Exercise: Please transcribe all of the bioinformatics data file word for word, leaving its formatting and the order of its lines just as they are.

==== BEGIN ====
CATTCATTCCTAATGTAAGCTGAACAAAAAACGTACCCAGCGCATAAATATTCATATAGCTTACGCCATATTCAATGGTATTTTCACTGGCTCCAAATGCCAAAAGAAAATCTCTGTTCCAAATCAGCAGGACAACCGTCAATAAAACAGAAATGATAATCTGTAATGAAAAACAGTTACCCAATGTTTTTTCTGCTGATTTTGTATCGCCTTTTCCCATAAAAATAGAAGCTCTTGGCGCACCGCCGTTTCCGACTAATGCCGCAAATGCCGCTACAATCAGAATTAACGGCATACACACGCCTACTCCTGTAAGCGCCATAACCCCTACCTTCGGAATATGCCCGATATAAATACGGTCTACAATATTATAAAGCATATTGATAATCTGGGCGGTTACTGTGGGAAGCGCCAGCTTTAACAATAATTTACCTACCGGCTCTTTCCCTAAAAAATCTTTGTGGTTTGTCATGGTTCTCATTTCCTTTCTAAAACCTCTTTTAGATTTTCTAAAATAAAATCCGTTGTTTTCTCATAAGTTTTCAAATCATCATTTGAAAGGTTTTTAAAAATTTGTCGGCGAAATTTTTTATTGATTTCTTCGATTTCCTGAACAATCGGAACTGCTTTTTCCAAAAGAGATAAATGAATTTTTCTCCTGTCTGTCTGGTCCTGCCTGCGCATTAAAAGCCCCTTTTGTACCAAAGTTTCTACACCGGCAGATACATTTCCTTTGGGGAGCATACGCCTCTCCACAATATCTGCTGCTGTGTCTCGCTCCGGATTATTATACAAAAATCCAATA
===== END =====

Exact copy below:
CATTCATTCCTAATGTAAGCTGAACAAAAAACGTACCCAGCGCATAAATATTCATATAGCTTACGCCATATTCAATGGTATTTTCACTGGCTCCAAATGCCAAAAGAAAATCTCTGTTCCAAATCAGCAGGACAACCGTCAATAAAACAGAAATGATAATCTGTAATGAAAAACAGTTACCCAATGTTTTTTCTGCTGATTTTGTATCGCCTTTTCCCATAAAAATAGAAGCTCTTGGCGCACCGCCGTTTCCGACTAATGCCGCAAATGCCGCTACAATCAGAATTAACGGCATACACACGCCTACTCCTGTAAGCGCCATAACCCCTACCTTCGGAATATGCCCGATATAAATACGGTCTACAATATTATAAAGCATATTGATAATCTGGGCGGTTACTGTGGGAAGCGCCAGCTTTAACAATAATTTACCTACCGGCTCTTTCCCTAAAAAATCTTTGTGGTTTGTCATGGTTCTCATTTCCTTTCTAAAACCTCTTTTAGATTTTCTAAAATAAAATCCGTTGTTTTCTCATAAGTTTTCAAATCATCATTTGAAAGGTTTTTAAAAATTTGTCGGCGAAATTTTTTATTGATTTCTTCGATTTCCTGAACAATCGGAACTGCTTTTTCCAAAAGAGATAAATGAATTTTTCTCCTGTCTGTCTGGTCCTGCCTGCGCATTAAAAGCCCCTTTTGTACCAAAGTTTCTACACCGGCAGATACATTTCCTTTGGGGAGCATACGCCTCTCCACAATATCTGCTGCTGTGTCTCGCTCCGGATTATTATACAAAAATCCAATA